LAWRENCE — Kansas Secretary of State Kris Kobach said Thursday that bills targeting people living in the United States illegally may be more likely to pass this year because of the pressure conservative candidates are applying on moderate state senators.
That includes, he said, a possible repeal of in-state tuition for the children of illegal immigrants.
Kobach, one of the nation's most prominent advocates for tougher immigration laws, shared his opinion after a wide-ranging discussion of the impact of illegal immigration at the State of the State Kansas Economic Policy Conference on the campus of the University of Kansas.
Kobach defended the controversial laws he co-authored for Arizona and Alabama that, among other things, require law enforcement officers to check immigration status when they've stopped someone on suspicion of any other crime and are suspicious the person is here illegally.
Alabama's law allows police to detain people without bond who can't prove their residency, and it also requires schools to check residency status when kids register. Since key parts of the law were upheld by a federal judge in late September, illegal immigrants have been fleeing the state and schools have reported higher absentee rates.
Kobach acknowledged that such an exodus was an intended outcome of the law he helped write for Alabama. It may decrease population, but it has opened jobs for legal residents.
His views were fiercely challenged.
Benjamin E. Johnson, executive director of the nonprofit American Immigration Council in Washington, D.C., said those laws undercut increasingly successful community policy efforts, use up time that officers could spend on more important matters, and lead to discrimination.
The laws specifically prohibit racial profiling.Read more...
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On Thursday, the research and data-gathering Immigration Policy Center released an extensive report detailing the vast contributions of immigrants to the U.S. The enlightening report titled “Strength in Diversity” breaks down by each state the information gathered and also makes important nationwide conclusions.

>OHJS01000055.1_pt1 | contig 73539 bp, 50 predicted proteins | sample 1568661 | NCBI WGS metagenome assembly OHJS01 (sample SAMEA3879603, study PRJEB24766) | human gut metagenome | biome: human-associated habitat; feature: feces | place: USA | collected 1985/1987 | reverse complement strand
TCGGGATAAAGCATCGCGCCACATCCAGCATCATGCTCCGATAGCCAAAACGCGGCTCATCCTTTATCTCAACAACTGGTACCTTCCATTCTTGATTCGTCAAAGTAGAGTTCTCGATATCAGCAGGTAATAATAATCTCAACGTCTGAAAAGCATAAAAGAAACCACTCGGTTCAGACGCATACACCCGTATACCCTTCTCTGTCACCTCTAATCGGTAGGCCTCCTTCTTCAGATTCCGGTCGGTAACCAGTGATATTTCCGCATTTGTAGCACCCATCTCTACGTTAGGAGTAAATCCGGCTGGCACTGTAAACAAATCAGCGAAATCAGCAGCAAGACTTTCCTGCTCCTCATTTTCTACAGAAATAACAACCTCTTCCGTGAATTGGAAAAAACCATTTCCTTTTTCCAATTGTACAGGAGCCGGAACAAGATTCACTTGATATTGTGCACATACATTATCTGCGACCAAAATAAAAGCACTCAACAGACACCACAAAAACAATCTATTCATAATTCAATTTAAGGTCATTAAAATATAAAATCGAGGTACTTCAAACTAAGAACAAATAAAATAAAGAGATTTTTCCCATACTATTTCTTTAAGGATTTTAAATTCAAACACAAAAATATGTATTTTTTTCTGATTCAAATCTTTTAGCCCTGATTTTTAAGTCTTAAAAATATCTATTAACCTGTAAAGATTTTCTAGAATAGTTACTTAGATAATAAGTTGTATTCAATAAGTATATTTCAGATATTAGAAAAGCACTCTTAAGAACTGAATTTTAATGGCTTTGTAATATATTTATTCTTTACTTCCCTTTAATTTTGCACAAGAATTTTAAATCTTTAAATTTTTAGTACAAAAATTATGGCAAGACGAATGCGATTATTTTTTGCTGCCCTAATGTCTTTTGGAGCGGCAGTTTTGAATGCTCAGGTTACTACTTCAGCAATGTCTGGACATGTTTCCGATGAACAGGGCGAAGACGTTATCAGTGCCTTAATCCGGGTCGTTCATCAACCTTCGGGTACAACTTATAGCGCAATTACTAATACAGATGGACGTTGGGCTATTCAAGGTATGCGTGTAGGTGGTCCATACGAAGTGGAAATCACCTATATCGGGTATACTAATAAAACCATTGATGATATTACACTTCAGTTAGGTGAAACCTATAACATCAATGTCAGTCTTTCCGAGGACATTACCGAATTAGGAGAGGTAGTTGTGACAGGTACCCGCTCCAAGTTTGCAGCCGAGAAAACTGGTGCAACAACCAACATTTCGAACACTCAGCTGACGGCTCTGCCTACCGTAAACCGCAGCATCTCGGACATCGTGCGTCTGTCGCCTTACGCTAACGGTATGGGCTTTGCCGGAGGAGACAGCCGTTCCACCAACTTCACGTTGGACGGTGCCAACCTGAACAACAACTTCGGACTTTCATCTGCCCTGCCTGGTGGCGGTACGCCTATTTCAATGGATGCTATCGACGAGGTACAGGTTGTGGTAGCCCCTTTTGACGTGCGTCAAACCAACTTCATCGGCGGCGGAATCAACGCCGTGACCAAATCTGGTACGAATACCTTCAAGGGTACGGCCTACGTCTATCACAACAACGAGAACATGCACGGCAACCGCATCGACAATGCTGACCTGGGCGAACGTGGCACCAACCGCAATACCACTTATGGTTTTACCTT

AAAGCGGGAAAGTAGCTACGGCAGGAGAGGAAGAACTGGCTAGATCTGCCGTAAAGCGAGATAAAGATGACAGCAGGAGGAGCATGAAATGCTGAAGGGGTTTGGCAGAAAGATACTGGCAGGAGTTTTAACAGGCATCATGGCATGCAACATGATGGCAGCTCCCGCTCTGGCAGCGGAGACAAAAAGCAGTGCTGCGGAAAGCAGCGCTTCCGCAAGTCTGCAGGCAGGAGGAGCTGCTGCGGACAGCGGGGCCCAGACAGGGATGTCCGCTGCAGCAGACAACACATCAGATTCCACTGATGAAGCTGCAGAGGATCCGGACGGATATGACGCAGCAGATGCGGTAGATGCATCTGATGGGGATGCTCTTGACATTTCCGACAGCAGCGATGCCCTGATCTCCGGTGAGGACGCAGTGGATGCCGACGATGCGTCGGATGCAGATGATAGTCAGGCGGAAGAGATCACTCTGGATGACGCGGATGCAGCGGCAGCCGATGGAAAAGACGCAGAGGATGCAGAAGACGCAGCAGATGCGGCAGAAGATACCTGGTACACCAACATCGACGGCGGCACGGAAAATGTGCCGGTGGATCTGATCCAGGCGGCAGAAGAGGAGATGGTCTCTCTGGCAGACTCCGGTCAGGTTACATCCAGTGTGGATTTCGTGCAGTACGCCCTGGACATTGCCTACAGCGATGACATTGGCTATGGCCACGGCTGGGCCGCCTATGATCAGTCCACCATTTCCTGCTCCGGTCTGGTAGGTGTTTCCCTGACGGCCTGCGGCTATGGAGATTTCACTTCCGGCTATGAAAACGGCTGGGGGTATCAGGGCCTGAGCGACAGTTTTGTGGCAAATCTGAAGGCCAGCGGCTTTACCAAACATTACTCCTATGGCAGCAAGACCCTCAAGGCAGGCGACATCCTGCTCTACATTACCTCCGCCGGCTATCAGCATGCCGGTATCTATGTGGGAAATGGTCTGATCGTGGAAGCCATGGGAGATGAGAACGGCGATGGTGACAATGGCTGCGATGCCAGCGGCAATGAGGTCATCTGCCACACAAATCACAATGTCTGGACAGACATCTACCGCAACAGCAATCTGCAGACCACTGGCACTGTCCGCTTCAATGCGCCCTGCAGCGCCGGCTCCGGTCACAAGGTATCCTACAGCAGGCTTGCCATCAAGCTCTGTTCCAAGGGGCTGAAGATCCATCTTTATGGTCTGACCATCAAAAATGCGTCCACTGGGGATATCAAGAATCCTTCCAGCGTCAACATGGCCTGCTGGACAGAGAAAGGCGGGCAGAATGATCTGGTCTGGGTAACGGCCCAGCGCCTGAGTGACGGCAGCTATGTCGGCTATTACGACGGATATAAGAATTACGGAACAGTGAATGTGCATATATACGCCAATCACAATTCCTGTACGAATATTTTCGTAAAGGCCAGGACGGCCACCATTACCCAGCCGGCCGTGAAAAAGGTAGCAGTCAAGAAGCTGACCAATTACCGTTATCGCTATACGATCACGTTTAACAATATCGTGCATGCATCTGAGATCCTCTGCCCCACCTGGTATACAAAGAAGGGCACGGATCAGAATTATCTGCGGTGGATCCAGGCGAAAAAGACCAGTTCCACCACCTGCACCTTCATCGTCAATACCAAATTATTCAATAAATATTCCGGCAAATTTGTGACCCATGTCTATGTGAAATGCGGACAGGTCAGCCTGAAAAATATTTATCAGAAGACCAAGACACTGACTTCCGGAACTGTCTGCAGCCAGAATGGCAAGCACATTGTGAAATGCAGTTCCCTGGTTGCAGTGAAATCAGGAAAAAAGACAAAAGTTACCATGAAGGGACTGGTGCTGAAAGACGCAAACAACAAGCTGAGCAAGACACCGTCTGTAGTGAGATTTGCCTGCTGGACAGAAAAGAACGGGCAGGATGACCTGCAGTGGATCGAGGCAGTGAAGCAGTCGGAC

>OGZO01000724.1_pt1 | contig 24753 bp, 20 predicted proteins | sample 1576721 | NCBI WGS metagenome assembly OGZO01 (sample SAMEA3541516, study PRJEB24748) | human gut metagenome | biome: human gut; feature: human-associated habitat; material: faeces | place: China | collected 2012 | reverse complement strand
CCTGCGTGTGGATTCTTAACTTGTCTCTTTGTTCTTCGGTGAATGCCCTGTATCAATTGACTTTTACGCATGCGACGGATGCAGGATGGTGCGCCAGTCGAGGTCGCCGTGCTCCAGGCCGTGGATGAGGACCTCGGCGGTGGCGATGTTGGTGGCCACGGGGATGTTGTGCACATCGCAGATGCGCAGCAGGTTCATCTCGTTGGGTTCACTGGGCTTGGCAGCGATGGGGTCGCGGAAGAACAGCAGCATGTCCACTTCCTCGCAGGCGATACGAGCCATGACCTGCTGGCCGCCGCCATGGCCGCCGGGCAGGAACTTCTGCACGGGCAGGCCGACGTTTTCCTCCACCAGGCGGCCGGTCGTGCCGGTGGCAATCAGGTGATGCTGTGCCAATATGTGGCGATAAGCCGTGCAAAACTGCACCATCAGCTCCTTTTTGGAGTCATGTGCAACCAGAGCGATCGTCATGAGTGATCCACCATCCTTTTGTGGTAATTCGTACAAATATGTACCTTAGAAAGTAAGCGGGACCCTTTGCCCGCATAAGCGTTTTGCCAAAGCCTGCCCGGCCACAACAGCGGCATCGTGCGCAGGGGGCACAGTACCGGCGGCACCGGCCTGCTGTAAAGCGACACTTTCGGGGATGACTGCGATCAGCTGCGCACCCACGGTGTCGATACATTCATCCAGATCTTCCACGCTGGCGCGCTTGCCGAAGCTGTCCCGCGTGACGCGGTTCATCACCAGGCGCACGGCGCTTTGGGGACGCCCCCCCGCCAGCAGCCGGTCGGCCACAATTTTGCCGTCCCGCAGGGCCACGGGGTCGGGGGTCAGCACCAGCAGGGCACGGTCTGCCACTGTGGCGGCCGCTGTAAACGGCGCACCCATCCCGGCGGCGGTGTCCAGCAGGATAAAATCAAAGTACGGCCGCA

Nationally, the IPC estimates that 12.5 percent of U.S.-Americans are immigrants, rising steadily from 7.9 percent in 1990. In total, there are over 40 million immigrants in the U.S. today. Former Mexicans make up the largest segment of this country’s immigrant population at nearly 30 percent. The vast majority of U.S. immigrants are authorized residents, with just 28 percent undocumented. And the report estimates that at least 4.5 million native born U.S. citizen minors in this country have at least one undocumented parent.
In addition, the statistics gathered by the IPC demonstrate the tremendous economic and political contributions made by immigrants to this country. Ten percent of all registered voters in the U.S. are naturalized immigrants or the U.S. citizen children of immigrants. More than 15 percent of all U.S. workers are foreign born, including 40 percent of our nation’s farming, fishing and forestry work force. And households headed by undocumented immigrants annually pay $11.2 billion in state and federal taxes. The IPC concludes that if the nation’s undocumented population were to be completely expelled, the U.S. would lose $551.6 billion in economic activity, $245 billion in gross domestic product and 2.8 million jobs.
In Arizona, specifically, the IPC estimates that 13.4 percent of the state’s population or 856,663 state residents are immigrants. This is up from 7.6 percent in 1990.Read more...
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On March 14, Tania Chairez and Jessica Hyejin Lee walked into the Immigration and Customs Enforcement offices in downtown Philadelphia and handed over letters demanding the release of Miguel Orellana, an undocumented immigrant who has been detained for eight months at a Pennsylvania detention center. Both Chairez, a 19-year-old sophomore at the University of Pennsylvania, and Lee, a 20-year-old junior at Bryn Mawr College, were undocumented immigrants themselves, having been brought to the U.S. by their parents at ages 5 and 12, respectively. After making their demand, they exited the building, sat down in the middle of the street, and began shouting “Undocumented! Unafraid!” They were arrested after refusing to move, putting themselves at risk of deportation in the process.
With Washington unlikely to take up immigration reform any time soon, some immigrants, like activists in the Occupy and LGBT movements, are turning to more confrontational tactics. Young undocumented immigrants across the country have come out as “undocumented and unafraid” in the most conspicuous of places: in front of the Alabama Capitol; in Maricopa County, Ariz., home of Sheriff Joe Arpaio; in front of federal immigration courts; and even inside ICE offices, processing centers, and detention centers. While they sometimes have specific causes, such as Orellana’s release, they also had a larger demand: that the civil and human rights of all undocumented immigrants be recognized and respected.Read more...
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